To Market, to Market, with What? Some Observations on Labor Market Rationales for Industrial Policy

By Thomas, Celia; Friberg, Emil | Journal of Economic Issues, June 1994 | Go to article overview

To Market, to Market, with What? Some Observations on Labor Market Rationales for Industrial Policy


Thomas, Celia, Friberg, Emil, Journal of Economic Issues


With the arrival of the Clinton administration in Washington came an increase in the volume of rhetoric calling for government policies aimed at creating "good" jobs, "high-performance" jobs, and more jobs in "high-value," "high-tech," or high-performance" sectors. In accepting his party's nomination, President Clinton reiterated the platform position that "the most important family policy, urban policy, labor policy, minority policy, and foreign policy America can have is an expanding, entrepreneurial economy of high-wage, high-skill jobs" [Clinton 1992, 2171]. This is an admirable policy goal that resonates well with a public concerned with the place of American labor in the new world economic order.

In keeping with this interest, the Departments of Labor and Commerce have been seeking to define what constitutes a "high-performance" job for purposes of policymaking. How the definition is ultimately determined is important since arguments for high-wage, high-skill jobs often turn into arguments that the government should favor certain industries over others. For example, some have argued that manufacturing industries contribute more to employment and wage income than does the service sector and thus should be supported; others contend that high-value agricultural product exports create more jobs and greater income than do bulk commodity exports and should be encouraged-even subsidized; and that high-technology industries are, from the standpoint of wages paid, better than low-technology ones and thus worthy of activist trade and industrial policies. These comparisons are often the justification for new priorities in government programs and spending.

The question of whether the mix of government policies that favors "good" jobs is the same mix of policies that favors a broader national welfare objective - such as increasing national income over some horizon - is explicitly addressed in some, but by no means all, of this discussion. The question is, in fact, a complicated one, and this paper identifies some of the issues that must be addressed before it can be answered. In the remainder of this paper, we first examine three studies that claim to show that government should favor certain industries or sectors over others. For each of these studies, we point out important and in some cases unrealistic underlying assumptions. Second, we discuss the evidence on wage differentials between industries and how that relates to policy priorities. And third, we ask what the conditions should be for concluding that government support for one industry or set of industries is most likely to increase welfare or to raise living standards through economic growth.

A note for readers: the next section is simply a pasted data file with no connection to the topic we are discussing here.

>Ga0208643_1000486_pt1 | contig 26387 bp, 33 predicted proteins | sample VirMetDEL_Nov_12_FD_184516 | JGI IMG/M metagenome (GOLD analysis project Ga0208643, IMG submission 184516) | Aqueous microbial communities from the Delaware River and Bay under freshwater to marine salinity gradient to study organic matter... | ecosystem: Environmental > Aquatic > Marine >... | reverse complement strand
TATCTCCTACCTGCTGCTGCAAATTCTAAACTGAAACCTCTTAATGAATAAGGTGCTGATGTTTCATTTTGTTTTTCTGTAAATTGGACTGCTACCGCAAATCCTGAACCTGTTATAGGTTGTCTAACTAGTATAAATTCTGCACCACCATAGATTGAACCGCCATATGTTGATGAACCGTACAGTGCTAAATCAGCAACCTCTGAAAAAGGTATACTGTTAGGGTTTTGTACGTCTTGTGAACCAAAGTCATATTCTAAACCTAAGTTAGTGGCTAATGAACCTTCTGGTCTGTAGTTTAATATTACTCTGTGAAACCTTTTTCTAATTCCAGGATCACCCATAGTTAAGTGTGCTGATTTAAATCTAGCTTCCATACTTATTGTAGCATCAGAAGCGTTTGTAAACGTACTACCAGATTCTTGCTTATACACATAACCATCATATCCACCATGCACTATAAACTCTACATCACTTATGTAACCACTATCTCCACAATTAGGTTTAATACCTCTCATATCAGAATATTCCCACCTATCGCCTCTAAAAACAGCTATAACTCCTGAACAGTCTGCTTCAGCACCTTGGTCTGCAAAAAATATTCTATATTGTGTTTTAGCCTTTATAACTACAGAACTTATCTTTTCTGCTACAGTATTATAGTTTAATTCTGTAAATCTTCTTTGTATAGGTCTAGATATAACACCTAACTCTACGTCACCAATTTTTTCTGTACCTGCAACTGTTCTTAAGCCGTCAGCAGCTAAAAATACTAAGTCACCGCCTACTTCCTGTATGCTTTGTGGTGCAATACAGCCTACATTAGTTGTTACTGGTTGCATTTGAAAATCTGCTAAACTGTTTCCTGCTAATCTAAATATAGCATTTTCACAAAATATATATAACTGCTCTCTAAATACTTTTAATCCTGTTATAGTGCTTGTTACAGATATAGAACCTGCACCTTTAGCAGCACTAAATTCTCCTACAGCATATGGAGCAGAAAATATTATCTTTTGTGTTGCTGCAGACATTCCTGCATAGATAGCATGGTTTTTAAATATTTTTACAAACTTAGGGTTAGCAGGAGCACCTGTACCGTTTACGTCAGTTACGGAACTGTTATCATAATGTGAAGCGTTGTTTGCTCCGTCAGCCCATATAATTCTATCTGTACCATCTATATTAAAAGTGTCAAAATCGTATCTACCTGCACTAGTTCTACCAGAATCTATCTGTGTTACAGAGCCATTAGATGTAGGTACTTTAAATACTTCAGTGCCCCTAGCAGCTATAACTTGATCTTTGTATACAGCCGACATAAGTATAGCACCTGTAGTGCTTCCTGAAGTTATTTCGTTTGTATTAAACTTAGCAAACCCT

The idea that manufacturing industries contribute more to job and income creation than do the service and retail-trade sectors has been advanced by the Economic Policy Institute. In one study, EPI analysts use a labor requirements table derived from input-output statistics for the U.S. economy to estimate the secondary employment associated with each job in different sectors [Baker 1993!. These secondary jobs are in supplier industries and in those sectors where workers spend their income. The study finds that a manufacturing job results in 4.2 indirect jobs, which is more than four times the number of secondary jobs created by a job in retail trade (.94 indirect jobs per retail trade job) and almost three times the secondary job creation of a job in personal and business services (1.5 indirect jobs per service job). The study concludes that a significantly larger increase in service employment is required to offset the total employment effect of a lost manufacturing job. The authors suggest that the secondary employment effect shows that government policies to support a specific industry may be desirable.

However, the data used in this study also reveal that the number of jobs (direct and indirect) created by a fixed dollar amount of fiscal spending vary so as to favor job creation in the service and retail sectors. …

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To Market, to Market, with What? Some Observations on Labor Market Rationales for Industrial Policy
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